Power resided in a class of scholarly officials (chosen by a civil service type examination) who adapted Confucianism to China's culture and government. The officials improved the economy, reduced taxes, and introduced paper money. Their "rationalist approach" created inventions in printing, shipbuilding, weaving, ceramics manufacture, mining, and agriculture.

As the previous five star review here on Amazon indicates, this is a very rewarding introduction to the era.

"A scholar should congratulate himself that he has been born in such a time" (Zhao Ruyu, 1194).A general reader like myself should congratulate himself for being able to read such an excellent survey of an important era in Chinese history.

Robert C. Ross2010

5-0 out of 5 stars Nice Overview of the Song Dynasty
This is a very nice overview of the Song dynasty.It's comprehensive yet concise.The book begins with a historical overview and then proceeds thematically.The chapters are:

1. A Time of Turmoil
2. Model Rulers
3. Reforming into Collapse
4. The Song in the South
5. Three Doctrines
6. Education and Examination
7. Life Cycle Rituals
8. Exploring the World Within and Without
9. Transforming the Capitals
10. A Changing World of Production
11. Money and Taxes
12. Private Lives in the Public Sphere

Chapter 7 has an interesting discussion of the education of women and women's property rights.Chapter 8 has a nice overview of Song dynasty literature, scroll paintings and scientific developments.The book has black and white photos of scroll paintings, diagrams of Buddhist temples, and makes good use of maps.I enjoyed this book and would recommend it highly. ... Read more

16. China's Cosmopolitan Empire: The Tang Dynasty (History of Imperial China)
by Mark Edward Lewis
Hardcover: 368 Pages (2009-06-30)
list price: US$35.00 -- used & new: US$34.65
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Asin: 067403306X
Average Customer Review: 4.5 out of 5 stars
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The Tang dynasty is often called China’s “golden age,” a period of commercial, religious, and cultural connections from Korea and Japan to the Persian Gulf, and a time of unsurpassed literary creativity. Mark Lewis captures a dynamic era in which the empire reached its greatest geographical extent under Chinese rule, painting and ceramic arts flourished, women played a major role both as rulers and in the economy, and China produced its finest lyric poets in Wang Wei, Li Bo, and Du Fu.

The Chinese engaged in extensive trade on sea and land. Merchants from Inner Asia settled in the capital, while Chinese entrepreneurs set off for the wider world, the beginning of a global diaspora. The emergence of an economically and culturally dominant south that was controlled from a northern capital set a pattern for the rest of Chinese imperial history. Poems celebrated the glories of the capital, meditated on individual loneliness in its midst, and described heroic young men and beautiful women who filled city streets and bars.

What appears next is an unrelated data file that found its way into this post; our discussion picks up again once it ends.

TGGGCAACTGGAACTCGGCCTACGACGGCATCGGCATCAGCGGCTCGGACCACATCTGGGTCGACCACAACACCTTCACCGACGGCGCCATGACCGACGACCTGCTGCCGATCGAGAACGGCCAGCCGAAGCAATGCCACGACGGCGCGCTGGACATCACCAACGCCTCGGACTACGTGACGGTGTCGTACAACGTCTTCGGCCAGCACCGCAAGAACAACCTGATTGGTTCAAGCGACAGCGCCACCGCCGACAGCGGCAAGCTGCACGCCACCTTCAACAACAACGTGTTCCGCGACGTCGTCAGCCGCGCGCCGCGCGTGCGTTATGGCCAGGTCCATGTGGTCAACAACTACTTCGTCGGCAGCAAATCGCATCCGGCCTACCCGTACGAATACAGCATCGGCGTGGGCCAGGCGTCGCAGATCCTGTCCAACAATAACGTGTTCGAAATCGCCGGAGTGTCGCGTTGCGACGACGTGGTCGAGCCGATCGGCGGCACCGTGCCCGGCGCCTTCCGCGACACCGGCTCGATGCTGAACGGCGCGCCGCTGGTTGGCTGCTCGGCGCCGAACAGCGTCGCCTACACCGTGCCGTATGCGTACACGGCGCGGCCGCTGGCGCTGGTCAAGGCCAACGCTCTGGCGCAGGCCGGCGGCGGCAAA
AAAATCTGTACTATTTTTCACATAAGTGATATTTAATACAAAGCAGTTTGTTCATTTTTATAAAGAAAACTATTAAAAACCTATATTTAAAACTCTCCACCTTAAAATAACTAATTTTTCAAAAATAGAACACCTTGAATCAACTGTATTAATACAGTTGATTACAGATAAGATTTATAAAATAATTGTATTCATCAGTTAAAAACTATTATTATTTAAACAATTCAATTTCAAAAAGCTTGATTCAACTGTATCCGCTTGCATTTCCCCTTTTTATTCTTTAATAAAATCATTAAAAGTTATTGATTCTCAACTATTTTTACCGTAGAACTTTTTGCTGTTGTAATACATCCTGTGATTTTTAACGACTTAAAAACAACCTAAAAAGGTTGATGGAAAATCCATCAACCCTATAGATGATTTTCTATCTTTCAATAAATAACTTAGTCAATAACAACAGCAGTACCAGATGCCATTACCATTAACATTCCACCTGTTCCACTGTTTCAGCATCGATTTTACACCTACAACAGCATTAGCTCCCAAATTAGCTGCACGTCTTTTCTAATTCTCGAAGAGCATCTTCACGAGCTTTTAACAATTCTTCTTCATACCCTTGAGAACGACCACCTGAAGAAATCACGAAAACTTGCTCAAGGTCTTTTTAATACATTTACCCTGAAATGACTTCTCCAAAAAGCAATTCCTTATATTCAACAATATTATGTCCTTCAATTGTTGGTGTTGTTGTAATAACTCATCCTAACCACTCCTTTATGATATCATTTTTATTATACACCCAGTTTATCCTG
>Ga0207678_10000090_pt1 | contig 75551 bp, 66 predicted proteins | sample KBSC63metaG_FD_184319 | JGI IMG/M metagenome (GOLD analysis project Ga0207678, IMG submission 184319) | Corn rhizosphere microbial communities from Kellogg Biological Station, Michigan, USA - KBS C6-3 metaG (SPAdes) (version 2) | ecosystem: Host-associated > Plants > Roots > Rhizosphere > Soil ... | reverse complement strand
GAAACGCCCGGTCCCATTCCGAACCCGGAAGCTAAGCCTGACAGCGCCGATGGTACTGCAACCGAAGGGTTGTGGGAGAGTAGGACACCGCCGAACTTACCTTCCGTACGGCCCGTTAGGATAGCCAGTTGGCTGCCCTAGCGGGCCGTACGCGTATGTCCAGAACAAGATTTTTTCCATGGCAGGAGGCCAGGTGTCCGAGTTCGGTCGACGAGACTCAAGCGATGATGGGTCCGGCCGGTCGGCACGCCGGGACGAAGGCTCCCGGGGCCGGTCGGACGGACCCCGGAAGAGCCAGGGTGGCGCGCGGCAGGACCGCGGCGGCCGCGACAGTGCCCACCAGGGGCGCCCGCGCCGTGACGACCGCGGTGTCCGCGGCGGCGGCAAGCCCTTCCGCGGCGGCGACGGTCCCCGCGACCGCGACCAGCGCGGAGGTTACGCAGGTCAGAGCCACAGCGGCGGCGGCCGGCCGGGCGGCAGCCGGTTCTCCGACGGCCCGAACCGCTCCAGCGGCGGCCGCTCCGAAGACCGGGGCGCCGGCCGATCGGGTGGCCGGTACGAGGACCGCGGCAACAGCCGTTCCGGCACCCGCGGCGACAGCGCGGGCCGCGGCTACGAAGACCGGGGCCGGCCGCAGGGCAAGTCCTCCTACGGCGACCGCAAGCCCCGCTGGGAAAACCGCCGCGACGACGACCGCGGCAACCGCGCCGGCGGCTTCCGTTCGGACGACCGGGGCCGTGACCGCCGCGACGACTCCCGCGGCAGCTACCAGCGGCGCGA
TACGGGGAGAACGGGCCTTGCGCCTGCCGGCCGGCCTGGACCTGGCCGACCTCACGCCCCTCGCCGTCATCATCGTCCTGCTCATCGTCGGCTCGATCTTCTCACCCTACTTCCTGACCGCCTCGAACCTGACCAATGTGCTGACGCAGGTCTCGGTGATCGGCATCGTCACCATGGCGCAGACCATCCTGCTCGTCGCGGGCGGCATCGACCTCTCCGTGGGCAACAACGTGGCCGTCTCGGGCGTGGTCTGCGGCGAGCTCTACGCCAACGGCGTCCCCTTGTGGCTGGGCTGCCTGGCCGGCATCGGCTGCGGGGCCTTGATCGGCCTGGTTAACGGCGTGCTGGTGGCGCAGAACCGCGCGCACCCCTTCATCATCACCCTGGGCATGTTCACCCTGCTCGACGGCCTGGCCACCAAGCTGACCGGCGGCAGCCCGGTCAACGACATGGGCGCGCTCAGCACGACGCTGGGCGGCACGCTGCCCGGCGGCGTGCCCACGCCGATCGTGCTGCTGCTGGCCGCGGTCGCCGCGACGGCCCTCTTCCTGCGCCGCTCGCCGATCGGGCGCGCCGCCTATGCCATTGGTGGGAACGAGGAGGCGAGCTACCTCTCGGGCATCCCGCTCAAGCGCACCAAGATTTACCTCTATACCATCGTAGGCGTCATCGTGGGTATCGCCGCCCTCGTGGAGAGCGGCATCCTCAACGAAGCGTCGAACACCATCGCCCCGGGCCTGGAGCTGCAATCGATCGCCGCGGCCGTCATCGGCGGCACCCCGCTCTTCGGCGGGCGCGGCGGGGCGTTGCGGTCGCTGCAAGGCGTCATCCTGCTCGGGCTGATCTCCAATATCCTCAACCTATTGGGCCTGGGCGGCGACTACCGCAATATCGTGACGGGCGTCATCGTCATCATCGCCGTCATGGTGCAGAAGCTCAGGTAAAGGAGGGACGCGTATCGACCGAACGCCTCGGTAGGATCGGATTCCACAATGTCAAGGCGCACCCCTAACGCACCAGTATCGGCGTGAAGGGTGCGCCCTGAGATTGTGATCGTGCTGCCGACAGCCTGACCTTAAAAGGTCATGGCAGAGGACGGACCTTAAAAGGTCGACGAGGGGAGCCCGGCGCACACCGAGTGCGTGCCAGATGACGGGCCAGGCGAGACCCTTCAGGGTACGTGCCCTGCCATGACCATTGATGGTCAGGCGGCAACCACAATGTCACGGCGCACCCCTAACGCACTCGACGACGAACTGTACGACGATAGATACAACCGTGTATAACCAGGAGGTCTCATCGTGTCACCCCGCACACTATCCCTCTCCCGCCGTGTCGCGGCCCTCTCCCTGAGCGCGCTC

Despite the romantic aura attached to the Tang, it was not a time of unending peace. In 756, General An Lushan led a revolt that shook the country to its core, weakening the government to such a degree that by the early tenth century, regional warlordism gripped many areas, heralding the decline of the Great Tang.

(20100501) ... Read more

Customer Reviews (2)

4-0 out of 5 stars heyday of Chinese history
In this third volume of the Havard University Press "History of Imperial China" the author M.E. Lewis gives an account of the period of the Tang dynasty, from its origins in the early seventh to its end in the early tenth century. As in his previous books, Lewis gives a relativily short chronological history, and then dwells on foreign policy, social developments and the development of buddhism, daoism and confucianism. He puts a particular focus on the cultural live during this period, which is seen by many as an apogee of Chinese history, generating some of China's most famous poets.
While for my taste the chronological history could have had a bigger space in this book, due to the (relative) political stability during this period, the brevity of this chapter is not so much of a drawback as it was in his previous book (China between Empires: The Northern and Southern Dynasties (History of Imperial China)), which was dealing in a much more turbulent period.
Lewis writes eloquently on his subject, and so the book is relatively nice to read. Together with the other books of this series, it gives a rather detailed insight into the long lasting history of the Chinese Empire, at this at a price which is also affordable for the general public, and not just for libraries.

5-0 out of 5 stars Great General Resource on the Great Tang
This was the first book in the History of Imperial China series that I've read, and if the other volumes live up to the informative and comprehensive quality of this one, I can see this series perhaps supplanting the unwieldy Cambridge series.

Mr. Lewis provides a surprisingly detailed survey of one of the most interesting Chinese dynasties in about 300 pages (plus appendices, notes and index). No small feat, considering the vast wealth of in-depth scholarly work available regarding the Tang. That is not to say, of course, that this is a merely a brief skimming of the highlights; to the contrary, Mr. Lewis gives us a wonderful grounding in the geographic and political climate before taking us deep into the streets of Chang'an and Luoyang, to the countryside of the Central Plain, or to the mountain retreats of the eremitic Tang poets. Ample citations of Tang prose and poetry, as well as cultural anecdotes, are present to give the reader a learned picture of what it meant to be a student of the 'jinshi' examinations, a singer in the pleasure quarter, or a court poet.